Iran Sentences Christian Converts to Over 25 Years in Prison


Five converts to Christianity have been sentenced by the Iranian judiciary to a collective of more than 25 years in prison, according to a report from Iran International.

Hengaw, an organization reporting on human rights violations against Kurds in Iran, stated there has been no reason given for the charges against the five Christians.

Hamid Afzali was sentenced to 10 years behind bars, followed by Nasrollah Mousavi, Bijan Gholizadeh, and Iman Salehi, each of whom were sentenced to five years, and Zohrab Shahbazi, who received a nine-month jail sentence, The Jerusalem Post reported.

In a statement to CBN News, Todd Nettleton, vice president of message for the Voice of the Martyrs, said, “The growth of the church in Iran is wonderful news for Christians around the world, and a great reminder of God’s ability to grow His church in spite of anything that any government might do to stop it.”

“But the high price our Iranian brothers and sisters are paying to follow Christ is a different kind of reminder: to pray often for them as they willingly suffer for the name of Christ,” he added.

The report from Hengaw noted that, while Christians are “acknowledged as a religious minority in Iran, authorities impose severe penalties, especially on those who convert from Islam to Christianity.”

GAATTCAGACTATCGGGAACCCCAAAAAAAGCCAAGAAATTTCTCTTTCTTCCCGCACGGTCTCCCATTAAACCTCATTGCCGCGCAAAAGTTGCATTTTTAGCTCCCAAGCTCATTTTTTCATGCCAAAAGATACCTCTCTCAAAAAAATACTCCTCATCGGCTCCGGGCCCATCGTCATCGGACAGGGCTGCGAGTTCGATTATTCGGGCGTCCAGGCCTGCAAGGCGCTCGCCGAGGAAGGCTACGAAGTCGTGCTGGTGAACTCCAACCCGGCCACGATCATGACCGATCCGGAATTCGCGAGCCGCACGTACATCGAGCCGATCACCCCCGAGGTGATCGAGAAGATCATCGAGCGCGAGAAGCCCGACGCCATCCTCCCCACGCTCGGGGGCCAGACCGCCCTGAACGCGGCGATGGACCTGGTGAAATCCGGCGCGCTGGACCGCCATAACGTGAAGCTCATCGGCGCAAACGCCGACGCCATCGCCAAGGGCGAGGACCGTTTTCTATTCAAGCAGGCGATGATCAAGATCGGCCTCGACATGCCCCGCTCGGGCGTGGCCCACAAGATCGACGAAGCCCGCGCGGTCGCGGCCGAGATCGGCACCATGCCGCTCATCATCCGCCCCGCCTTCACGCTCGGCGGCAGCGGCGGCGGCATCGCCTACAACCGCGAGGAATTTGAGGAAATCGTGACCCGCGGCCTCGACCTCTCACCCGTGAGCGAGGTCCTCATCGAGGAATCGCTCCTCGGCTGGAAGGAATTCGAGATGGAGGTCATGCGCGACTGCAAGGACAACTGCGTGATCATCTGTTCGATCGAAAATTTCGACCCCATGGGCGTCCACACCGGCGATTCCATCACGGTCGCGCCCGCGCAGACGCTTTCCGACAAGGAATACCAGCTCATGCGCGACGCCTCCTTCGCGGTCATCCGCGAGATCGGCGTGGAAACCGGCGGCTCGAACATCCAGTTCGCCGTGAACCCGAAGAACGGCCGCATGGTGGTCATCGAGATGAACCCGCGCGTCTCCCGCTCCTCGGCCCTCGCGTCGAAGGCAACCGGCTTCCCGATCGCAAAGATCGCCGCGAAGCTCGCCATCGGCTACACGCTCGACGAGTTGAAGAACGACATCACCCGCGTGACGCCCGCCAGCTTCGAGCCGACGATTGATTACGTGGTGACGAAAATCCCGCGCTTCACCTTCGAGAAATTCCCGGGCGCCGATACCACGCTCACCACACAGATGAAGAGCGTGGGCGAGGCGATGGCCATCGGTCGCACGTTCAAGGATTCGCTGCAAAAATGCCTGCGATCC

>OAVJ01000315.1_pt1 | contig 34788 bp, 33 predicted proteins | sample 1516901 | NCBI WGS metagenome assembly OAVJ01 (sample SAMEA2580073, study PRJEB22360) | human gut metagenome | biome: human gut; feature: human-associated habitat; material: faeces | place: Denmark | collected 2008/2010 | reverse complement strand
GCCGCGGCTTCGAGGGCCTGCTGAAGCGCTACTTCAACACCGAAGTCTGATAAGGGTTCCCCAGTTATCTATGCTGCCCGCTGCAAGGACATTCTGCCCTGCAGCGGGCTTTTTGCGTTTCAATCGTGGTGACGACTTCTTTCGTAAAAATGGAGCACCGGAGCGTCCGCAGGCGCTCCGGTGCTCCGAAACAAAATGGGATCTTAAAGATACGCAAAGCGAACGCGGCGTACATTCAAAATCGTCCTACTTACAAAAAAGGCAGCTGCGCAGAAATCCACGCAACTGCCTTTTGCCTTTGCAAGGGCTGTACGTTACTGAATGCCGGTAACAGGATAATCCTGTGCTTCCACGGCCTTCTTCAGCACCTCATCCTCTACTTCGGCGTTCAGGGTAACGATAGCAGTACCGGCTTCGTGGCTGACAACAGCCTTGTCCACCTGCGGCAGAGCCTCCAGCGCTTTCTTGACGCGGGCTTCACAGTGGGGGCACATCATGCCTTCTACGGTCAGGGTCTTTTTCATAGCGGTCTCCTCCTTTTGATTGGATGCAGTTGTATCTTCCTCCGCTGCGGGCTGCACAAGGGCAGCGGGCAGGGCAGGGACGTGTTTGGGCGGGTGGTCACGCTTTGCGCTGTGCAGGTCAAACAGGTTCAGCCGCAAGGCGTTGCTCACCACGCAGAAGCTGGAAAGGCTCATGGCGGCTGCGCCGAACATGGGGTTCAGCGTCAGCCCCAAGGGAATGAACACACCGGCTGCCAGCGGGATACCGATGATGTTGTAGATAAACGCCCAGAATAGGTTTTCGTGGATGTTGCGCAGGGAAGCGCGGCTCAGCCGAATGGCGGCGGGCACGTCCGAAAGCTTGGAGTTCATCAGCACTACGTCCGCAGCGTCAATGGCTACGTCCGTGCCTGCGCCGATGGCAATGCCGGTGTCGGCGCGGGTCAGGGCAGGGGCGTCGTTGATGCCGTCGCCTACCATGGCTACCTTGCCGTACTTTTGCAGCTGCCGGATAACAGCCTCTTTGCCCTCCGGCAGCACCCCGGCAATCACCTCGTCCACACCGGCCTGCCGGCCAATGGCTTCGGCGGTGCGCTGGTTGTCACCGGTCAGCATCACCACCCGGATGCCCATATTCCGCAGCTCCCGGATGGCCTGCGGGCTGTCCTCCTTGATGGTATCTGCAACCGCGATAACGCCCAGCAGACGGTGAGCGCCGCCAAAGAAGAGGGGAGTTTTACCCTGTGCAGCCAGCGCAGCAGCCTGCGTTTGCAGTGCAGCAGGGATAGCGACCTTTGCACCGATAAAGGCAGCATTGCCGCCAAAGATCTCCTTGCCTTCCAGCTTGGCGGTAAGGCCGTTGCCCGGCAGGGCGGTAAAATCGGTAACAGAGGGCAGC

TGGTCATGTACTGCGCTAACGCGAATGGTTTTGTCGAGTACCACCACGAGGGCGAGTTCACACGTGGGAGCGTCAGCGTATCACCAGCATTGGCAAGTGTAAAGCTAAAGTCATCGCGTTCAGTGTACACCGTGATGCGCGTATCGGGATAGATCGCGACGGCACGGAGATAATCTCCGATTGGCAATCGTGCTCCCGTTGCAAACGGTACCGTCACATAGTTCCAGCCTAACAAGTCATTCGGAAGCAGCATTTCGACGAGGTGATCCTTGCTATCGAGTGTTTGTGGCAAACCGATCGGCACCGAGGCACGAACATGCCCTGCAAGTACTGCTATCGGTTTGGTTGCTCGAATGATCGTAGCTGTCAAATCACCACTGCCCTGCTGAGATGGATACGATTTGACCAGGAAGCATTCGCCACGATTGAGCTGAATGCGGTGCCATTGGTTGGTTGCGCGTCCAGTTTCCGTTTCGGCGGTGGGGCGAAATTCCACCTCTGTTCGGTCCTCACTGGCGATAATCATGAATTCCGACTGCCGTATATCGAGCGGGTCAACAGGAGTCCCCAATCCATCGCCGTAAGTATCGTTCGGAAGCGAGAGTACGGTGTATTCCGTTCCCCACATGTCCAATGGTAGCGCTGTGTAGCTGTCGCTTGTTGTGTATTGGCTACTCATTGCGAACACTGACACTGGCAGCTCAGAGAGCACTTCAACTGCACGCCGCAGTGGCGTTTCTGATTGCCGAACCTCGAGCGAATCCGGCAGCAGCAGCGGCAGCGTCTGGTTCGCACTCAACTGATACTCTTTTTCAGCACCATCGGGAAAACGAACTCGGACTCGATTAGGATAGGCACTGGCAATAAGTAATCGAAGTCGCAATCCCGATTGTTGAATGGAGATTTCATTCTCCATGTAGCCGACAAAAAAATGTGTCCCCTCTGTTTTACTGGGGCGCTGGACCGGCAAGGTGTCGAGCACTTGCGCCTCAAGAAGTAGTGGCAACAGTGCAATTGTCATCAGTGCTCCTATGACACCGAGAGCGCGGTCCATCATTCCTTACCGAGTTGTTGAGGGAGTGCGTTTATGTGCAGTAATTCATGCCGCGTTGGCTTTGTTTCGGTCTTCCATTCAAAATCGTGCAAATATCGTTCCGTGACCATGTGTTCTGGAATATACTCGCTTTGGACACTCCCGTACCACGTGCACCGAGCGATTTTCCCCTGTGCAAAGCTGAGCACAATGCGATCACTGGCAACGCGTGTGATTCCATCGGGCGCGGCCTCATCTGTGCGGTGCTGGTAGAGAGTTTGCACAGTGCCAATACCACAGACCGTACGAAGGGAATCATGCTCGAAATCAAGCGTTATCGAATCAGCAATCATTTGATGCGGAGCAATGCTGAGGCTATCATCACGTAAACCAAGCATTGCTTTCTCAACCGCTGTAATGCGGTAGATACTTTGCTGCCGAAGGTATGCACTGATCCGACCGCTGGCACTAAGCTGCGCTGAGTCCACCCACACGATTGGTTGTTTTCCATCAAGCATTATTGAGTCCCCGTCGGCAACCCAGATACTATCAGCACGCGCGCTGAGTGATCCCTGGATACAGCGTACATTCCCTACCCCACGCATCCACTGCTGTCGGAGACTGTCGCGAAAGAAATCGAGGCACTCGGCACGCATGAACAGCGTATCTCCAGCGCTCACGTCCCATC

Iran’s decision to imprison the five Christian converts violates article 18 of the United Nations’ International Covenant on Civil and Political Rights, which states, “Everyone shall have the right to freedom of thought, conscience and religion. This right shall include freedom to have or to adopt a religion or belief of his choice, and freedom, either individually or in community with others and in public or private, to manifest his religion or belief in worship, observance, practice, and teaching.”

In addition to these five Christian arrests, Hengaw noted that another recent Christian convert in Iran, Yasin Mousavi, has been sentenced to 15 years in prison for charges including “membership in groups or associations aimed at disrupting security” and “propaganda against the government through promoting Christianity.”

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